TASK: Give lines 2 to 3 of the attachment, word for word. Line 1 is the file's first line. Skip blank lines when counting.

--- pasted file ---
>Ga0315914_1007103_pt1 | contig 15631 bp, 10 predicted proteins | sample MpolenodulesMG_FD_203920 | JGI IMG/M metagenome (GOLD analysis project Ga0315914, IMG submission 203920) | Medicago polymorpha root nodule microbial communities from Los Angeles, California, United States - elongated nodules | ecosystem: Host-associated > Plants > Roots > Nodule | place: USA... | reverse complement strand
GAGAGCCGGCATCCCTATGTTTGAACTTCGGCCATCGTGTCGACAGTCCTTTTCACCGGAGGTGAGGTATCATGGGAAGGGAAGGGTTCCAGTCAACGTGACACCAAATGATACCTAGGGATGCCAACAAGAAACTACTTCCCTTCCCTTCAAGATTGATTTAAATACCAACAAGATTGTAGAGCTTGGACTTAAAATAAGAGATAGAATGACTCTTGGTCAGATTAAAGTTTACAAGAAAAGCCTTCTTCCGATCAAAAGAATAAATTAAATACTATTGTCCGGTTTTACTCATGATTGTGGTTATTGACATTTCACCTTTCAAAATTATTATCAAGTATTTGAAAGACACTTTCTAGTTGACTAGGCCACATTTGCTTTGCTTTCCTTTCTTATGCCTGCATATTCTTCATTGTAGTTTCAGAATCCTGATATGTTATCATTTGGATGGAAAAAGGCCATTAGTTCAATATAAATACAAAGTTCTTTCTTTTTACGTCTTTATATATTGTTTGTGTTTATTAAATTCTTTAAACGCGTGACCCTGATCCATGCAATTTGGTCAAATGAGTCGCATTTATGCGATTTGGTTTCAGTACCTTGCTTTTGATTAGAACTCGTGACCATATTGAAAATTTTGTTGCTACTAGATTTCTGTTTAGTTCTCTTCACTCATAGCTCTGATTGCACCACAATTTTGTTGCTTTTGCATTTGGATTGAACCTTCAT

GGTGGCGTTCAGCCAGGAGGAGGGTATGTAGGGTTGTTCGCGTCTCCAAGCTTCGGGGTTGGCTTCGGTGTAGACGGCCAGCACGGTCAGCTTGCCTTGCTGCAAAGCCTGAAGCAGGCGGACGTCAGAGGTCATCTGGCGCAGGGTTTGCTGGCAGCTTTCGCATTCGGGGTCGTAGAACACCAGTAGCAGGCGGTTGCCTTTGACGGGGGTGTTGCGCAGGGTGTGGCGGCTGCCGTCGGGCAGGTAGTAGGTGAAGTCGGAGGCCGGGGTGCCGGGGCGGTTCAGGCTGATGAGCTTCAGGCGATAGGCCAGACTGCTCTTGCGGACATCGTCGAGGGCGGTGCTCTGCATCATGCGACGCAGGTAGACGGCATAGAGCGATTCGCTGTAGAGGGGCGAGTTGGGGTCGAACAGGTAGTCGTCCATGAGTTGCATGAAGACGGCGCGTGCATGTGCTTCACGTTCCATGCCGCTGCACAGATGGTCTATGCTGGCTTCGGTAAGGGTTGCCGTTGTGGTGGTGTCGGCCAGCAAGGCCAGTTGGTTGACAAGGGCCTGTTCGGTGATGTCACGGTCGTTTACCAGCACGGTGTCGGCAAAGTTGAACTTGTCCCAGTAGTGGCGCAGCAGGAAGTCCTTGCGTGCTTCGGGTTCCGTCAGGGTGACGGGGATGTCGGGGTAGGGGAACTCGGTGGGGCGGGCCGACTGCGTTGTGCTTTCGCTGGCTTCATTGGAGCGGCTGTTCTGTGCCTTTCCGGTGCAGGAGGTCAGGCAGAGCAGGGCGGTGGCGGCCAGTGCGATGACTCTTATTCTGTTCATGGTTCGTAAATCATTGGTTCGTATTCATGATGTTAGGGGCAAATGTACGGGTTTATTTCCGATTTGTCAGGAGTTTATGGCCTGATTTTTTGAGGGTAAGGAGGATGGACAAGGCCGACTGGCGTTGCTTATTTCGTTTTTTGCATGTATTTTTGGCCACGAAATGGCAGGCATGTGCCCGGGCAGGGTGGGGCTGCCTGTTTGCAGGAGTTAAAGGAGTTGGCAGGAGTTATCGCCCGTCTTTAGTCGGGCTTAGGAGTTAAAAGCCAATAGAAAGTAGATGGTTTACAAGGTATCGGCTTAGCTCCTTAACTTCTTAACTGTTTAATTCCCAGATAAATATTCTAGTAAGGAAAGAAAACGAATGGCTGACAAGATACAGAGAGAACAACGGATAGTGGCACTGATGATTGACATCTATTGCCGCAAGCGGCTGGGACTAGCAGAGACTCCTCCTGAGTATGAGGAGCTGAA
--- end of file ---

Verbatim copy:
GAGAGCCGGCATCCCTATGTTTGAACTTCGGCCATCGTGTCGACAGTCCTTTTCACCGGAGGTGAGGTATCATGGGAAGGGAAGGGTTCCAGTCAACGTGACACCAAATGATACCTAGGGATGCCAACAAGAAACTACTTCCCTTCCCTTCAAGATTGATTTAAATACCAACAAGATTGTAGAGCTTGGACTTAAAATAAGAGATAGAATGACTCTTGGTCAGATTAAAGTTTACAAGAAAAGCCTTCTTCCGATCAAAAGAATAAATTAAATACTATTGTCCGGTTTTACTCATGATTGTGGTTATTGACATTTCACCTTTCAAAATTATTATCAAGTATTTGAAAGACACTTTCTAGTTGACTAGGCCACATTTGCTTTGCTTTCCTTTCTTATGCCTGCATATTCTTCATTGTAGTTTCAGAATCCTGATATGTTATCATTTGGATGGAAAAAGGCCATTAGTTCAATATAAATACAAAGTTCTTTCTTTTTACGTCTTTATATATTGTTTGTGTTTATTAAATTCTTTAAACGCGTGACCCTGATCCATGCAATTTGGTCAAATGAGTCGCATTTATGCGATTTGGTTTCAGTACCTTGCTTTTGATTAGAACTCGTGACCATATTGAAAATTTTGTTGCTACTAGATTTCTGTTTAGTTCTCTTCACTCATAGCTCTGATTGCACCACAATTTTGTTGCTTTTGCATTTGGATTGAACCTTCAT

GGTGGCGTTCAGCCAGGAGGAGGGTATGTAGGGTTGTTCGCGTCTCCAAGCTTCGGGGTTGGCTTCGGTGTAGACGGCCAGCACGGTCAGCTTGCCTTGCTGCAAAGCCTGAAGCAGGCGGACGTCAGAGGTCATCTGGCGCAGGGTTTGCTGGCAGCTTTCGCATTCGGGGTCGTAGAACACCAGTAGCAGGCGGTTGCCTTTGACGGGGGTGTTGCGCAGGGTGTGGCGGCTGCCGTCGGGCAGGTAGTAGGTGAAGTCGGAGGCCGGGGTGCCGGGGCGGTTCAGGCTGATGAGCTTCAGGCGATAGGCCAGACTGCTCTTGCGGACATCGTCGAGGGCGGTGCTCTGCATCATGCGACGCAGGTAGACGGCATAGAGCGATTCGCTGTAGAGGGGCGAGTTGGGGTCGAACAGGTAGTCGTCCATGAGTTGCATGAAGACGGCGCGTGCATGTGCTTCACGTTCCATGCCGCTGCACAGATGGTCTATGCTGGCTTCGGTAAGGGTTGCCGTTGTGGTGGTGTCGGCCAGCAAGGCCAGTTGGTTGACAAGGGCCTGTTCGGTGATGTCACGGTCGTTTACCAGCACGGTGTCGGCAAAGTTGAACTTGTCCCAGTAGTGGCGCAGCAGGAAGTCCTTGCGTGCTTCGGGTTCCGTCAGGGTGACGGGGATGTCGGGGTAGGGGAACTCGGTGGGGCGGGCCGACTGCGTTGTGCTTTCGCTGGCTTCATTGGAGCGGCTGTTCTGTGCCTTTCCGGTGCAGGAGGTCAGGCAGAGCAGGGCGGTGGCGGCCAGTGCGATGACTCTTATTCTGTTCATGGTTCGTAAATCATTGGTTCGTATTCATGATGTTAGGGGCAAATGTACGGGTTTATTTCCGATTTGTCAGGAGTTTATGGCCTGATTTTTTGAGGGTAAGGAGGATGGACAAGGCCGACTGGCGTTGCTTATTTCGTTTTTTGCATGTATTTTTGGCCACGAAATGGCAGGCATGTGCCCGGGCAGGGTGGGGCTGCCTGTTTGCAGGAGTTAAAGGAGTTGGCAGGAGTTATCGCCCGTCTTTAGTCGGGCTTAGGAGTTAAAAGCCAATAGAAAGTAGATGGTTTACAAGGTATCGGCTTAGCTCCTTAACTTCTTAACTGTTTAATTCCCAGATAAATATTCTAGTAAGGAAAGAAAACGAATGGCTGACAAGATACAGAGAGAACAACGGATAGTGGCACTGATGATTGACATCTATTGCCGCAAGCGGCTGGGACTAGCAGAGACTCCTCCTGAGTATGAGGAGCTGAA